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Wesleyan brotherly love

by
27 September 2013

Charles Wesley could be sharp about John, Colin Podmore finds

Resisting lay presidency and schism: Charles Wesley, from an engraving

Resisting lay presidency and schism: Charles Wesley, from an engraving

The Letters of Charles Wesley: A critical edition, with introduction and notes: Volume I (1728-1756)
Kenneth G. C. Newport and Gareth Lloyd, editors
Oxford University Press £140
(978-0-19-925996-0)
Church Times Bookshop £126  (Use code CT195 )

IN THE struggle over whether Methodism should remain within the Church of England or secede, Charles Wesley led the losing side.

The victors wrote the history, andedited much of his prose as they published, leaving his image distorted and diminished.

Recently, renewed interest hasspawned a society, a journal, scholarly studies, and critical editions of Charles Wesley's sermons, journals, and unpublished poetry. This edition of his letters will complete the basis for the comprehensive modern biography that he still lacks.

Survival of his letters is patchy. Few, if any, were written for posterity; many are, frankly, of limited significance.

But in the first decade (23 letters) we gain interesting glimpses of the life of an Oxford undergraduate and tutor, his family, and his less than happy American adventure.

The second decade (75 letters) begins exuberantly. In January 1738, "the whole nation is in an uproar", the preaching of George Whitefield and others having stirred "an amazing ferment" - before the events that sparked the Evangelical Revival.

Itinerancy brings dramatic experiences. In one storm, Charles is blown off his horse's back, and the horse is repeatedly blown over. In another, his ship's captain is lost overboard moments after they have conversed.

Frequent references to deaths - of young adults as well as children - remind us that Methodists proclaimed the gospel in a very different context. Deathbed celebrations of "the blessed Sacrament" often feature.

This volume's remaining 234 letters come from its last nine years (1748-56). Three-quarters are addressed to Sarah Gwynne, whom Wesley married in 1749. The disparity of age (he was 41, she 22) and circumstances (her parentswere wealthy landowners) seems to have drawn surprisingly little comment. Their marriage was especially happy.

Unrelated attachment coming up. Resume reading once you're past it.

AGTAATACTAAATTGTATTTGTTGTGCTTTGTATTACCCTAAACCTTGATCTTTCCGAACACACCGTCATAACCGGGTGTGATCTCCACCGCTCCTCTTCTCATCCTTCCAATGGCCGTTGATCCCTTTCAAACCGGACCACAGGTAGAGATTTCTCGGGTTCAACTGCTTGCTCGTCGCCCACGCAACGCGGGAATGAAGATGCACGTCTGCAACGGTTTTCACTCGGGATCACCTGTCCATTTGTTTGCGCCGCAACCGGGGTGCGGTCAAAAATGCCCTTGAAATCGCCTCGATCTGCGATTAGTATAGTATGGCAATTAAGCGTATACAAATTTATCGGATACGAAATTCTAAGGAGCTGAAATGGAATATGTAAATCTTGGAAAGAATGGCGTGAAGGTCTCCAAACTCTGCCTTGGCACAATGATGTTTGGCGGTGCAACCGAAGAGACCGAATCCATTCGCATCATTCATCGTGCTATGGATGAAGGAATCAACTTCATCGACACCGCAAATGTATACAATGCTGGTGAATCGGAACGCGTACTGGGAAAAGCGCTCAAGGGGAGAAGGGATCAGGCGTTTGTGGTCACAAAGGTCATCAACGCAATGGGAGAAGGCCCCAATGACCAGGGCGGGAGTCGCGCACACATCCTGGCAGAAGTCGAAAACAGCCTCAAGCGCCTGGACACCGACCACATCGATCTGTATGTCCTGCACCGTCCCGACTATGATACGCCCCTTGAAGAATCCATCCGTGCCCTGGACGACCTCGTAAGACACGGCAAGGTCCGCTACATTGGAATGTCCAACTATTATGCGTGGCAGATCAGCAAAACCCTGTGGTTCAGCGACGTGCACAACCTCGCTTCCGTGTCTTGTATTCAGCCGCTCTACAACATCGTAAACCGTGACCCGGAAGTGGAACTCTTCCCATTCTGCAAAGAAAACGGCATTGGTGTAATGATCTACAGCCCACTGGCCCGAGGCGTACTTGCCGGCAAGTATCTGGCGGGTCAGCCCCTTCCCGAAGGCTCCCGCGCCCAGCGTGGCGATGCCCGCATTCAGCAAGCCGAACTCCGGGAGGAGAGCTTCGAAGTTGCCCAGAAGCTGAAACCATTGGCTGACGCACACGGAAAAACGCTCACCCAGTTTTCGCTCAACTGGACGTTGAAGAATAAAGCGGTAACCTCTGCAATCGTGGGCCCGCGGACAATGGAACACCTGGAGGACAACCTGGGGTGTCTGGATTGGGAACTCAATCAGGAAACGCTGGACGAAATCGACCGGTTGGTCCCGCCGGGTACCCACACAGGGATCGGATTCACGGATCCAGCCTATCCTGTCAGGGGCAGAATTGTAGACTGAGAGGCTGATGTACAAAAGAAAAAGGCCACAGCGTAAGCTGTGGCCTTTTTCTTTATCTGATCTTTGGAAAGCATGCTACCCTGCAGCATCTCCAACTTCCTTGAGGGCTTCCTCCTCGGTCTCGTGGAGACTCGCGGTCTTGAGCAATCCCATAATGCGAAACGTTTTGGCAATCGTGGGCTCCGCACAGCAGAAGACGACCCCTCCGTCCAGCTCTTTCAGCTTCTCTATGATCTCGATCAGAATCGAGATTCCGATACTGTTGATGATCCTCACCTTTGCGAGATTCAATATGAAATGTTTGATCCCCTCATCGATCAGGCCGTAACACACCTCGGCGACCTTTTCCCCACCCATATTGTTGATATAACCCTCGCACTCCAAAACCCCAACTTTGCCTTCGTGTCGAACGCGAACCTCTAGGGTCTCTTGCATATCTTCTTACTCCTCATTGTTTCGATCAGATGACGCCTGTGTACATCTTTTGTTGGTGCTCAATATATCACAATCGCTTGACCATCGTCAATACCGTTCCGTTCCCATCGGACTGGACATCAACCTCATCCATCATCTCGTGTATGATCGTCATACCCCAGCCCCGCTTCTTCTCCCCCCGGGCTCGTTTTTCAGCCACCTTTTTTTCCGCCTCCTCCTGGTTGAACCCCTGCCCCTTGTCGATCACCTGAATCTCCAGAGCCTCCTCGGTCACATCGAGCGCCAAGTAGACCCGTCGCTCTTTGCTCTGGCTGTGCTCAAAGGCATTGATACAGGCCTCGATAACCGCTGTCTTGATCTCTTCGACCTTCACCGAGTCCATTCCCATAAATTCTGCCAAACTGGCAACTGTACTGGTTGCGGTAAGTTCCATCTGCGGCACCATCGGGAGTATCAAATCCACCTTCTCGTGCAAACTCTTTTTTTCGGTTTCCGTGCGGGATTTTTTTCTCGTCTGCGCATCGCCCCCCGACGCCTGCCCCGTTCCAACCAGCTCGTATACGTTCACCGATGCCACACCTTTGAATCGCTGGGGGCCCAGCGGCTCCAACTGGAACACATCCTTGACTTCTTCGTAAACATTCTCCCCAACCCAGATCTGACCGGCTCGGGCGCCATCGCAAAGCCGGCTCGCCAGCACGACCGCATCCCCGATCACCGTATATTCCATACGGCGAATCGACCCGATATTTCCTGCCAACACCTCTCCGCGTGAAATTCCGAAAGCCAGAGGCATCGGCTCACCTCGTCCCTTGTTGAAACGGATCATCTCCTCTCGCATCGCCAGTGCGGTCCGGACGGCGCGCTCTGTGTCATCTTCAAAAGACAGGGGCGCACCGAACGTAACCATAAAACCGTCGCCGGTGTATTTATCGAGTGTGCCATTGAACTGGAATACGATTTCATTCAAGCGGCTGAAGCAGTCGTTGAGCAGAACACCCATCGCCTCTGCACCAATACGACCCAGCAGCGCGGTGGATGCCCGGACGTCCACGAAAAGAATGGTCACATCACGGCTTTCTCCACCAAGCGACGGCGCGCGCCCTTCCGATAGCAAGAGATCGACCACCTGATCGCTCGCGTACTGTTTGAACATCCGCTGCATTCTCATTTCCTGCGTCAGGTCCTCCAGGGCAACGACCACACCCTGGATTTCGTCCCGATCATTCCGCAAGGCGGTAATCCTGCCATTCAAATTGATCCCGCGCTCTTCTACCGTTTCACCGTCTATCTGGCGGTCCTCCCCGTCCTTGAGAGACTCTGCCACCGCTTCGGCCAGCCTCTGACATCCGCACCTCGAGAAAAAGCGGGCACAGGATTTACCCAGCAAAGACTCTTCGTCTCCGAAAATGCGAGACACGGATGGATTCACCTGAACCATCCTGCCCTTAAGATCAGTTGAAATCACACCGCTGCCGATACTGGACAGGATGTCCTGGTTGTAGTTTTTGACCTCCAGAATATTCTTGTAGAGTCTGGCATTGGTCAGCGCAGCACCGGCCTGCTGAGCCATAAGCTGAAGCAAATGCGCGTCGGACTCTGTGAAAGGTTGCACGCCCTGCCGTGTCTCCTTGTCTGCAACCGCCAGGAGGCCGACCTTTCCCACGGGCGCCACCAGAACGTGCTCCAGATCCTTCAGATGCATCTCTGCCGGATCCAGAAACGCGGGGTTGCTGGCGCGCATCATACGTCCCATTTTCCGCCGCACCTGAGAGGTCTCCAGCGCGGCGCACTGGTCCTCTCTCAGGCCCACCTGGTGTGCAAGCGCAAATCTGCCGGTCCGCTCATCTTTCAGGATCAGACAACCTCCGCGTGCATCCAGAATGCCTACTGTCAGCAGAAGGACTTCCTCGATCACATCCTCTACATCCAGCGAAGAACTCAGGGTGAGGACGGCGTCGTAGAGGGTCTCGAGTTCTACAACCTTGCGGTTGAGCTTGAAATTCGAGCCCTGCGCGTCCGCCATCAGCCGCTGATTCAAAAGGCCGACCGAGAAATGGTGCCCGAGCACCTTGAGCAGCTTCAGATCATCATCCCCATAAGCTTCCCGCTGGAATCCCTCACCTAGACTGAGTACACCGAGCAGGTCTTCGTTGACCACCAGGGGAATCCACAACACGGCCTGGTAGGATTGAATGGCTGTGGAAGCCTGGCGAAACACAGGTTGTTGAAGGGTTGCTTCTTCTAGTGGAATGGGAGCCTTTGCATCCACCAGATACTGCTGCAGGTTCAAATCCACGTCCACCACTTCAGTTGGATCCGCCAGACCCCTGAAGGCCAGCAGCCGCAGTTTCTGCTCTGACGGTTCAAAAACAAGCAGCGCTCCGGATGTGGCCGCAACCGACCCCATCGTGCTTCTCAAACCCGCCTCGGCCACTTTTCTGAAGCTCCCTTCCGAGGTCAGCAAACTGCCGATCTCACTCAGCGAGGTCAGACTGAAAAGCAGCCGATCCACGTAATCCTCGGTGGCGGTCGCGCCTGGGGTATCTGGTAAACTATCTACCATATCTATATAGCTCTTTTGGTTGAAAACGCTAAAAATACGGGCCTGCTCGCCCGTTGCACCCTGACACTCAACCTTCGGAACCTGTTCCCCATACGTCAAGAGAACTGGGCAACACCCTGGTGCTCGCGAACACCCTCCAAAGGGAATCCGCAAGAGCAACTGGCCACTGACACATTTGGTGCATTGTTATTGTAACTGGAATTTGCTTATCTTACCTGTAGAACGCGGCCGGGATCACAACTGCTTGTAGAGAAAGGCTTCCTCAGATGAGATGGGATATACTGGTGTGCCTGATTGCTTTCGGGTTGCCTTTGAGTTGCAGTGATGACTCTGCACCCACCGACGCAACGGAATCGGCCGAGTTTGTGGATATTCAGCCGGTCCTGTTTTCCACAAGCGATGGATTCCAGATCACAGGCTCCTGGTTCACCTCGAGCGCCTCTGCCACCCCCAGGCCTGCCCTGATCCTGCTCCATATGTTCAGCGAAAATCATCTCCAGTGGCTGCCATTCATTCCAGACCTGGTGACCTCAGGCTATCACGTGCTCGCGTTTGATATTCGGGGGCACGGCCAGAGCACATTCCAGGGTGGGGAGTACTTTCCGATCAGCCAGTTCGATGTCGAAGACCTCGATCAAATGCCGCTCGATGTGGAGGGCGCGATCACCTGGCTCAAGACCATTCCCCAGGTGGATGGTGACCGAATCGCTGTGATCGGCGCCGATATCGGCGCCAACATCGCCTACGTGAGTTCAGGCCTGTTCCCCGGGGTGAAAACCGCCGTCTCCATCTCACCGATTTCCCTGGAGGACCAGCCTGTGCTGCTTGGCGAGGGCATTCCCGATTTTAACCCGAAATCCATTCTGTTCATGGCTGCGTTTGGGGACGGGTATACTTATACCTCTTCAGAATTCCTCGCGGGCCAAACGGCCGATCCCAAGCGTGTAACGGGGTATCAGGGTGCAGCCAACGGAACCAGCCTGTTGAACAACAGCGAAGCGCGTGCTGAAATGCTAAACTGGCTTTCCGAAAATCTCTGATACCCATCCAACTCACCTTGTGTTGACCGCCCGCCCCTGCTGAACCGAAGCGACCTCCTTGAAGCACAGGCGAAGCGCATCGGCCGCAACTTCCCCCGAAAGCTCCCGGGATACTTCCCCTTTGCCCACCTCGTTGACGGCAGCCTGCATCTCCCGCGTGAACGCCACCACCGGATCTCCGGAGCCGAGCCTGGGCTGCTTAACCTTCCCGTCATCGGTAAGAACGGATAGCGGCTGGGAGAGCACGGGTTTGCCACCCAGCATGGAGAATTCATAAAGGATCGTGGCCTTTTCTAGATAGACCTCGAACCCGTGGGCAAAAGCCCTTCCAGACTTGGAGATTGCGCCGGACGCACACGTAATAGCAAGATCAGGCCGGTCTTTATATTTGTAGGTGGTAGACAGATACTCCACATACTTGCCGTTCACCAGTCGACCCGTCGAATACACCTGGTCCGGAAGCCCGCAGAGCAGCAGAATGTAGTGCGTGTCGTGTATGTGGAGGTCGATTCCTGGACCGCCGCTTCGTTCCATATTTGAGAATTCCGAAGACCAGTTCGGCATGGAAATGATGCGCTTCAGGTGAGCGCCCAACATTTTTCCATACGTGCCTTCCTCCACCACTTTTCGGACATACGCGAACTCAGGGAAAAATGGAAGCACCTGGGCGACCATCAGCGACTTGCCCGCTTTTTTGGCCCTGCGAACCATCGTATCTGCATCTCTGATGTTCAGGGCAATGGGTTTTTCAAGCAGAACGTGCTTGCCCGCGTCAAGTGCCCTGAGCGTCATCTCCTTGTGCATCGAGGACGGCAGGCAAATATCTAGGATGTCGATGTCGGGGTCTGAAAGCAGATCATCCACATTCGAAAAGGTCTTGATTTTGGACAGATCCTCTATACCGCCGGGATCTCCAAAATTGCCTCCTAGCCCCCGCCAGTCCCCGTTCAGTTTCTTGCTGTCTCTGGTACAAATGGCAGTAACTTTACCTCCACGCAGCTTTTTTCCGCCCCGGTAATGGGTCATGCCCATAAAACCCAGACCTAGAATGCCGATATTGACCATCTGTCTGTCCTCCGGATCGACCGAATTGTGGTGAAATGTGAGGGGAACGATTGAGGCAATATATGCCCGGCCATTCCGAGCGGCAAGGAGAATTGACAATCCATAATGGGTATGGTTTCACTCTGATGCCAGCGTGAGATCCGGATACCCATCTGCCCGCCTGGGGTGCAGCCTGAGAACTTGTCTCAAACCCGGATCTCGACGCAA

John's marriage in 1749 placedthe brothers' extraordinary relationship under strain. Charles could be remarkably cutting; when his daughter died in 1755, he did not inform John and his wife, "becauseI would not give them pleasure". But, though clear-sighted about John's faults ("my brother . . . does not love plain dealing"), Charles remained loyal.

Policy differences exacerbated tensions. Burgeoning growth necessitated more preachers, but Charles thought quality more important, and sifted out the dross: John "made a preacher of a Taylor. I with God's help shall make a Taylor of him again."

Charles clearly understood the distinction between irregularity (e.g. disregarding parish boundaries), which could be tolerated in a higher cause, and invalidity (lay presidency, presbyteral ordination), which could not. In the 1750s, resisting lay presidency and the schism it must involve is this volume's most important theme.

In 1756, Charles ceased his itinerancy; he remained in Methodism "not so much to do good, as to prevent evil. I stand in the way of my brother's violent counsellors, the object both of their fear & hate." The reader's appetite for Volume II is whetted.

Combative in the cause of Catholicity, Charles was also notably eirenic, repeatedly reaching out with "obstinacy of love" to those who had separated from Wesleyan Methodism.

Since the other side of this correspondence is necessarily omitted, more consistent indication of its location and publication would have been helpful. For non-specialist readers, a sentence of context before each letter, with more generous annotation, would have increased accessibility.

None the less, this clearly presented definitive text, with remarkably few mistakes and omissions, is a great achievement, which scholars will welcome.

Dr Colin Podmore is the Director of Forward in Faith.

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